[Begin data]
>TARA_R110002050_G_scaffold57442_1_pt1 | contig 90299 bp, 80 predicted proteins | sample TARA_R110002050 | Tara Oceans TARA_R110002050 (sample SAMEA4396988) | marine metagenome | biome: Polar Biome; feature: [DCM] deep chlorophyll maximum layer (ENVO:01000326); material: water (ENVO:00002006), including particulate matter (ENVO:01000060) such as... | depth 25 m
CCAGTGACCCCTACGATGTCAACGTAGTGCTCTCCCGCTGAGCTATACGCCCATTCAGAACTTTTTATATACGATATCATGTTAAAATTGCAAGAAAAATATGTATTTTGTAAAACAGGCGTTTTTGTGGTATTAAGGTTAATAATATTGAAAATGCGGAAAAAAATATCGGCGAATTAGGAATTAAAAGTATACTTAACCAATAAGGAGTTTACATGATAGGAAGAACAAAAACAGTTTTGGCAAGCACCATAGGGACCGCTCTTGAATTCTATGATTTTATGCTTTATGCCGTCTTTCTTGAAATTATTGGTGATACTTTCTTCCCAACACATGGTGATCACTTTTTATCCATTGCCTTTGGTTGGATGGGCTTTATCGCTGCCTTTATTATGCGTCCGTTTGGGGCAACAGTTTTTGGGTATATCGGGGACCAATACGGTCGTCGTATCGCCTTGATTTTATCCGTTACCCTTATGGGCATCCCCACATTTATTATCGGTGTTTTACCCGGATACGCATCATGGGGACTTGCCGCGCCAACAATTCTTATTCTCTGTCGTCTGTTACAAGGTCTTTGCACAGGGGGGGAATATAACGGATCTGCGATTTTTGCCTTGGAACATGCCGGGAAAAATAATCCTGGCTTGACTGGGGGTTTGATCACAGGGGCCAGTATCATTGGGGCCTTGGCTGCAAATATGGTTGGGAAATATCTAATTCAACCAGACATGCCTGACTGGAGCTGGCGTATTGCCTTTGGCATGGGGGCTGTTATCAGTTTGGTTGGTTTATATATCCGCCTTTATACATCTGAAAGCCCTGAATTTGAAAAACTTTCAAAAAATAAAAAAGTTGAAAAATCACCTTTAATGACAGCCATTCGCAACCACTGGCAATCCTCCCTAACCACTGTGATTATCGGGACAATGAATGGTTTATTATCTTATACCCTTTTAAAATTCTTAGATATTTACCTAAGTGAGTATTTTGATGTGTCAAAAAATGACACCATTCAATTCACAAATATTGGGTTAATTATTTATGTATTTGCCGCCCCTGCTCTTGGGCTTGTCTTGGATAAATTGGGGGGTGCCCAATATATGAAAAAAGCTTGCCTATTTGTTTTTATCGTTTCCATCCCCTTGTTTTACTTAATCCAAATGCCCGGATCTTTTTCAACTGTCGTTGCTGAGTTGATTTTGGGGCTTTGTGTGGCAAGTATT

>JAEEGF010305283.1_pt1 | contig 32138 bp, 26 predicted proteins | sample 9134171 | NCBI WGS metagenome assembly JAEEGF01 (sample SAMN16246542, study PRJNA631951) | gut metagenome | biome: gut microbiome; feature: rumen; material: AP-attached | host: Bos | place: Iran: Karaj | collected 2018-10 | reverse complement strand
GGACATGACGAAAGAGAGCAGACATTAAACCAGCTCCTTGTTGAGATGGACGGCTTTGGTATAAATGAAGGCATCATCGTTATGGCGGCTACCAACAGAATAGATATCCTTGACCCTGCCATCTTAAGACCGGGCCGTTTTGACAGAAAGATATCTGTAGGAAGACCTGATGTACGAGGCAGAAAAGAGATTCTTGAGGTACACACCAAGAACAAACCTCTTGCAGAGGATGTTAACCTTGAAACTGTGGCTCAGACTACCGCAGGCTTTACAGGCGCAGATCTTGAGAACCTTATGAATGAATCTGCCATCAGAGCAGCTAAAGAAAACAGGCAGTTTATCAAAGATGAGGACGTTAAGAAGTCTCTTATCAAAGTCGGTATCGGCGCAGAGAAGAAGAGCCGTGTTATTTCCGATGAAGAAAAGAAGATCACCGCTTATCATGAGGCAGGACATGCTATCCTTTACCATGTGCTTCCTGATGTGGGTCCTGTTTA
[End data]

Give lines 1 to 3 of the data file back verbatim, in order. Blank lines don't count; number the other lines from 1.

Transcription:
>TARA_R110002050_G_scaffold57442_1_pt1 | contig 90299 bp, 80 predicted proteins | sample TARA_R110002050 | Tara Oceans TARA_R110002050 (sample SAMEA4396988) | marine metagenome | biome: Polar Biome; feature: [DCM] deep chlorophyll maximum layer (ENVO:01000326); material: water (ENVO:00002006), including particulate matter (ENVO:01000060) such as... | depth 25 m
CCAGTGACCCCTACGATGTCAACGTAGTGCTCTCCCGCTGAGCTATACGCCCATTCAGAACTTTTTATATACGATATCATGTTAAAATTGCAAGAAAAATATGTATTTTGTAAAACAGGCGTTTTTGTGGTATTAAGGTTAATAATATTGAAAATGCGGAAAAAAATATCGGCGAATTAGGAATTAAAAGTATACTTAACCAATAAGGAGTTTACATGATAGGAAGAACAAAAACAGTTTTGGCAAGCACCATAGGGACCGCTCTTGAATTCTATGATTTTATGCTTTATGCCGTCTTTCTTGAAATTATTGGTGATACTTTCTTCCCAACACATGGTGATCACTTTTTATCCATTGCCTTTGGTTGGATGGGCTTTATCGCTGCCTTTATTATGCGTCCGTTTGGGGCAACAGTTTTTGGGTATATCGGGGACCAATACGGTCGTCGTATCGCCTTGATTTTATCCGTTACCCTTATGGGCATCCCCACATTTATTATCGGTGTTTTACCCGGATACGCATCATGGGGACTTGCCGCGCCAACAATTCTTATTCTCTGTCGTCTGTTACAAGGTCTTTGCACAGGGGGGGAATATAACGGATCTGCGATTTTTGCCTTGGAACATGCCGGGAAAAATAATCCTGGCTTGACTGGGGGTTTGATCACAGGGGCCAGTATCATTGGGGCCTTGGCTGCAAATATGGTTGGGAAATATCTAATTCAACCAGACATGCCTGACTGGAGCTGGCGTATTGCCTTTGGCATGGGGGCTGTTATCAGTTTGGTTGGTTTATATATCCGCCTTTATACATCTGAAAGCCCTGAATTTGAAAAACTTTCAAAAAATAAAAAAGTTGAAAAATCACCTTTAATGACAGCCATTCGCAACCACTGGCAATCCTCCCTAACCACTGTGATTATCGGGACAATGAATGGTTTATTATCTTATACCCTTTTAAAATTCTTAGATATTTACCTAAGTGAGTATTTTGATGTGTCAAAAAATGACACCATTCAATTCACAAATATTGGGTTAATTATTTATGTATTTGCCGCCCCTGCTCTTGGGCTTGTCTTGGATAAATTGGGGGGTGCCCAATATATGAAAAAAGCTTGCCTATTTGTTTTTATCGTTTCCATCCCCTTGTTTTACTTAATCCAAATGCCCGGATCTTTTTCAACTGTCGTTGCTGAGTTGATTTTGGGGCTTTGTGTGGCAAGTATT

>JAEEGF010305283.1_pt1 | contig 32138 bp, 26 predicted proteins | sample 9134171 | NCBI WGS metagenome assembly JAEEGF01 (sample SAMN16246542, study PRJNA631951) | gut metagenome | biome: gut microbiome; feature: rumen; material: AP-attached | host: Bos | place: Iran: Karaj | collected 2018-10 | reverse complement strand